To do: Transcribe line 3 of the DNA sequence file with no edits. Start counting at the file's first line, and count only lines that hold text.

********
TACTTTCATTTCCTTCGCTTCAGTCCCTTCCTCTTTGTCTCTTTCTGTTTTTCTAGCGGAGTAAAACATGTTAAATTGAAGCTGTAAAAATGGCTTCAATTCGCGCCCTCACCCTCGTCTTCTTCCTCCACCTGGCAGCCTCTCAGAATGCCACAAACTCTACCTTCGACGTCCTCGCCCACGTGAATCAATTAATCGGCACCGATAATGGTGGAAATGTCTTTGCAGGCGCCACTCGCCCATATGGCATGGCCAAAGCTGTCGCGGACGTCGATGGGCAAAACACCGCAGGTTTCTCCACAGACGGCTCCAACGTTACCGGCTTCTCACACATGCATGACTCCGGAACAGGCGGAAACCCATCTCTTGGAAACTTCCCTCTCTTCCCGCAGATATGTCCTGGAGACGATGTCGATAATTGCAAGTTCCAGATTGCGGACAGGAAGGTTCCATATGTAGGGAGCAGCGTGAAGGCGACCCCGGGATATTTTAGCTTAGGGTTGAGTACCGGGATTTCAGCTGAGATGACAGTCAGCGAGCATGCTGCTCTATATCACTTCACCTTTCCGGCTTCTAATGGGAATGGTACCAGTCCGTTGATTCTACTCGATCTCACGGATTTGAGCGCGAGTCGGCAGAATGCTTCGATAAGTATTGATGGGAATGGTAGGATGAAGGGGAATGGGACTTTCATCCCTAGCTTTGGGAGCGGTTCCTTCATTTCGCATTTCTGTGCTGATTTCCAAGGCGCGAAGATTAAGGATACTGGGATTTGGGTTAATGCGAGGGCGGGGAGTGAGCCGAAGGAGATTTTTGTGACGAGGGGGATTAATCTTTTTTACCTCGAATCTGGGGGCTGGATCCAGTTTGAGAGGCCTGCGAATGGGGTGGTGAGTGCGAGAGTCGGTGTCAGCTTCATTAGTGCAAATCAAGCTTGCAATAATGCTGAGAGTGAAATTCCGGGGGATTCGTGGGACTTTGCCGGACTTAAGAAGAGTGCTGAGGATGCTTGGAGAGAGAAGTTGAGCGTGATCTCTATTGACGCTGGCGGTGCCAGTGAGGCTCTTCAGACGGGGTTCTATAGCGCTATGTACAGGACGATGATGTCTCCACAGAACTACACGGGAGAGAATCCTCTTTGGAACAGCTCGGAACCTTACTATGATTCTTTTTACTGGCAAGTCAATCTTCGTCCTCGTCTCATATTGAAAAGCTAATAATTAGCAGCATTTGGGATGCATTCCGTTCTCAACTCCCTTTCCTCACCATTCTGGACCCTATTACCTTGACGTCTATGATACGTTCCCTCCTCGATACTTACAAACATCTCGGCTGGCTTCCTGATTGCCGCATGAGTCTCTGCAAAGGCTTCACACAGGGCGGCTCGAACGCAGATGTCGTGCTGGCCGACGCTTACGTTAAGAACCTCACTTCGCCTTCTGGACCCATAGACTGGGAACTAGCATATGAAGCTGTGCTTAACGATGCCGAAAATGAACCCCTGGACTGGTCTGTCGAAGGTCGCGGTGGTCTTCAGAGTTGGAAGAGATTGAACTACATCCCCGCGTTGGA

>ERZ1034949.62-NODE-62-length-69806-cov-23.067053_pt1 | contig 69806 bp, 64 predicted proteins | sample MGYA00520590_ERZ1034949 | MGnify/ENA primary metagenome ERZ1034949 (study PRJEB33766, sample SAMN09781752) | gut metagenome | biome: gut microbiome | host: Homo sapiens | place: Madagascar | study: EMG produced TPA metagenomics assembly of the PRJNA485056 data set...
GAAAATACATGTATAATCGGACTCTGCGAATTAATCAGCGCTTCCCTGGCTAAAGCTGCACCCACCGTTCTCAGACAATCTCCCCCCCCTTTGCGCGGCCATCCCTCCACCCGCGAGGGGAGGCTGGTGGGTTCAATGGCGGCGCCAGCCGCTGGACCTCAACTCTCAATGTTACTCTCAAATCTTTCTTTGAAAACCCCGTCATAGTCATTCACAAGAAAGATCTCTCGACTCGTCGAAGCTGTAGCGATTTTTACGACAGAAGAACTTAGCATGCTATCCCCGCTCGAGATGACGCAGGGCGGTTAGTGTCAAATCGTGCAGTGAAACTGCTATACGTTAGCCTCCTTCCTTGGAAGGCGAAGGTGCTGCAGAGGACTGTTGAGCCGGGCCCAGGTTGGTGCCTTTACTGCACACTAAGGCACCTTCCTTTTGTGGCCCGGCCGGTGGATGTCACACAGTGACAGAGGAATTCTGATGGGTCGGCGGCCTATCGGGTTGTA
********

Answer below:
GAAAATACATGTATAATCGGACTCTGCGAATTAATCAGCGCTTCCCTGGCTAAAGCTGCACCCACCGTTCTCAGACAATCTCCCCCCCCTTTGCGCGGCCATCCCTCCACCCGCGAGGGGAGGCTGGTGGGTTCAATGGCGGCGCCAGCCGCTGGACCTCAACTCTCAATGTTACTCTCAAATCTTTCTTTGAAAACCCCGTCATAGTCATTCACAAGAAAGATCTCTCGACTCGTCGAAGCTGTAGCGATTTTTACGACAGAAGAACTTAGCATGCTATCCCCGCTCGAGATGACGCAGGGCGGTTAGTGTCAAATCGTGCAGTGAAACTGCTATACGTTAGCCTCCTTCCTTGGAAGGCGAAGGTGCTGCAGAGGACTGTTGAGCCGGGCCCAGGTTGGTGCCTTTACTGCACACTAAGGCACCTTCCTTTTGTGGCCCGGCCGGTGGATGTCACACAGTGACAGAGGAATTCTGATGGGTCGGCGGCCTATCGGGTTGTA